March 2016 Well Implementation Trip

I actually wrote this Wednesday, March 16th but didn't get around to posting it until now. 

So far the well has been drilled, the casing is in, and they've done some yield testing and development.  It looks like we'll have a sufficient recharge to supply the school and nearby households.  It is too early to know with certainty though.  It appears that it will perform better than the previous well.  Even with the low recharge, the previous well has made a positive impact.  Hopefully the new well will have an even greater impact.

During the trip we also assess future sites for projects.  There are a few promising sites for future water projects: a well by another school that could draw customers from the Buseesa well to reduce the loading, and a protected spring in Kikendu.  The villagers in Kikendu have really stepped up and organized.  It is great to see them mobilized like that.  There is also a road project that could be feasible.  We still have quite a bit of investigation left for that though.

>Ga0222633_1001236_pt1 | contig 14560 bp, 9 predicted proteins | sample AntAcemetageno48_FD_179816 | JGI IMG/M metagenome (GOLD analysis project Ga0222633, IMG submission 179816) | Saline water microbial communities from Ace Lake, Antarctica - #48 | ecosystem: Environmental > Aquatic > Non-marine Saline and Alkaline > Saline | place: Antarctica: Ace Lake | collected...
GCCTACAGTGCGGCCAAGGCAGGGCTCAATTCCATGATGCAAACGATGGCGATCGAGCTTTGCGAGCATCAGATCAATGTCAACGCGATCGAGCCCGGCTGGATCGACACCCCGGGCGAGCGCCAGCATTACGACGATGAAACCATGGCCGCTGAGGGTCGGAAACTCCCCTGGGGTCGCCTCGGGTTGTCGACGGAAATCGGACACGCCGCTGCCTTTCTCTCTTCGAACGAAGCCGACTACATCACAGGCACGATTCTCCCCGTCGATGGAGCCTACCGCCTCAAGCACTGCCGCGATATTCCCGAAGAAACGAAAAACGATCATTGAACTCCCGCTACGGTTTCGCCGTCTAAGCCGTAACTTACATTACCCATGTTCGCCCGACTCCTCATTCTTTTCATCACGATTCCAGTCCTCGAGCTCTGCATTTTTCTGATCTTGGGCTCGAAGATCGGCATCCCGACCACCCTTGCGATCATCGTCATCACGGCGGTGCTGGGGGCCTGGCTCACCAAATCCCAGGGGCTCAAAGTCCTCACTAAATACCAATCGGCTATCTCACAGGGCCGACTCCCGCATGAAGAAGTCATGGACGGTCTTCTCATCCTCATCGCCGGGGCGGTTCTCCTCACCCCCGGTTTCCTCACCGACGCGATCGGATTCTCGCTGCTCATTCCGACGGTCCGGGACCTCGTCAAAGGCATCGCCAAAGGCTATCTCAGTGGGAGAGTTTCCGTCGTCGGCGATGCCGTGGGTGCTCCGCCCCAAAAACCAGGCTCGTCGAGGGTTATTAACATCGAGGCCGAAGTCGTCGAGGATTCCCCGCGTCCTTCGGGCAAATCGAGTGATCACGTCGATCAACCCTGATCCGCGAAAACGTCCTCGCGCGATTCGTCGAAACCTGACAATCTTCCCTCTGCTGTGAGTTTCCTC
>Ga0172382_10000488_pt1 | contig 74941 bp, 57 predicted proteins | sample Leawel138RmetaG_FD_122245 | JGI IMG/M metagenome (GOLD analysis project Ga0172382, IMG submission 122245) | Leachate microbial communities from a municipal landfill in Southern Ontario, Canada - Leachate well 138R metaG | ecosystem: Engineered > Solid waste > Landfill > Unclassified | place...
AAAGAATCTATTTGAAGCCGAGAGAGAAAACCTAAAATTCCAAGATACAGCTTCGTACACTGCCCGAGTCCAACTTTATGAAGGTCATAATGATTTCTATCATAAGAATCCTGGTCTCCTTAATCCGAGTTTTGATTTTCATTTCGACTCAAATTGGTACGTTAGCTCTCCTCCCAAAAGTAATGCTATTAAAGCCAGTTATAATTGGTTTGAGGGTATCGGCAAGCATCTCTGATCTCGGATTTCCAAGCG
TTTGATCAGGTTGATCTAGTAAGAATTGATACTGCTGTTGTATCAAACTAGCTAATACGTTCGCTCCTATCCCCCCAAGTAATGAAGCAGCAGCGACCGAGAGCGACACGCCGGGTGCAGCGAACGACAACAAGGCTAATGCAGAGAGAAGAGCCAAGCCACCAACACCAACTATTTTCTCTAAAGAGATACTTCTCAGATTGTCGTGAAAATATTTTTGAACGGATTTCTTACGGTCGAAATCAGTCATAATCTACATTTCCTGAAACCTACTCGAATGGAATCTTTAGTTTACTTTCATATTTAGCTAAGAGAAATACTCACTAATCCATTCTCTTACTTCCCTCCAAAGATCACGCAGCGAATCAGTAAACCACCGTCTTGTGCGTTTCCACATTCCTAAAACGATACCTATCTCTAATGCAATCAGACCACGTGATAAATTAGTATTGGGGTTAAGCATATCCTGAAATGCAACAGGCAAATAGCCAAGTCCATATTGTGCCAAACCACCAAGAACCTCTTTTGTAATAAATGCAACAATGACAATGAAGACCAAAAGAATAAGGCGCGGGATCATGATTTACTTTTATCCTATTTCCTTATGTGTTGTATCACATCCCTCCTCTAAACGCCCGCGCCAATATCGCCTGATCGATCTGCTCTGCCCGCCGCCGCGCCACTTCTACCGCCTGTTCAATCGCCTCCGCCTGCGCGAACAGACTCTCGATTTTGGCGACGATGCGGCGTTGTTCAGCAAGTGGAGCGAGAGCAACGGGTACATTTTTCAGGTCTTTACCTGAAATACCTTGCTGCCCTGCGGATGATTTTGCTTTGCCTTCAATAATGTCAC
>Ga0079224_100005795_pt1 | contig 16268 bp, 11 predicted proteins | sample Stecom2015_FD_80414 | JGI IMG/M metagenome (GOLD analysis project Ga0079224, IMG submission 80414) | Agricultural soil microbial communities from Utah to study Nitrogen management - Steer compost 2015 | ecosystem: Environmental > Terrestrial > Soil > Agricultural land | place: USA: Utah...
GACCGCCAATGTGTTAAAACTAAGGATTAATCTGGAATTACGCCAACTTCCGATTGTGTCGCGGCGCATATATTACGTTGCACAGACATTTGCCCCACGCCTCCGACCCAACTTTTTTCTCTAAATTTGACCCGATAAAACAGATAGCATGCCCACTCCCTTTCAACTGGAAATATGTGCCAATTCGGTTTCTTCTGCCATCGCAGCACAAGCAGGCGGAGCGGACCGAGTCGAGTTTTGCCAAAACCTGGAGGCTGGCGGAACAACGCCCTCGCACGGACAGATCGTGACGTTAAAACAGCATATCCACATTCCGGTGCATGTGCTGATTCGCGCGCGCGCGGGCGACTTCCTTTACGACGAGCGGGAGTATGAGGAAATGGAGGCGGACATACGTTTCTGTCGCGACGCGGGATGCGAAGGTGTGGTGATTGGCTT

Since the well project is by the school, we are around children a lot.  They get really excited when they see us and they like to run over and sit with us.  They're shy though so they don't really talk; they just stare at us.  Today the teachers organized some dancing, singing, and drumming for us this morning.  It was cute.  They have "leg rattles" for their traditional dance.  At the end of the performance they pulled us into the dancing.  Erin was recording it and might have gotten our dancing on video :-/

March 2016 Uganda Travel Team Update

The travel team has been on the ground in Uganda since Saturday, March 12.  They have successfully drilled a new well in the Kiryabicooli community, installing the concrete cap on March 17.  They also conducted a positive community meeting during which residents suggested new water projects.  The potential new project sites were toured and evaluated. 

The team is also overseeing the restart of the biogas digester.  Purchased cow manure has been added to the digester bag for a few weeks now.  Gas is being produced.  The contractor is transitioning from cow manure to the pig and goat manure available on the farm.  The 50-foot long, 8-foot diameter digester bag is nearly fully inflated now.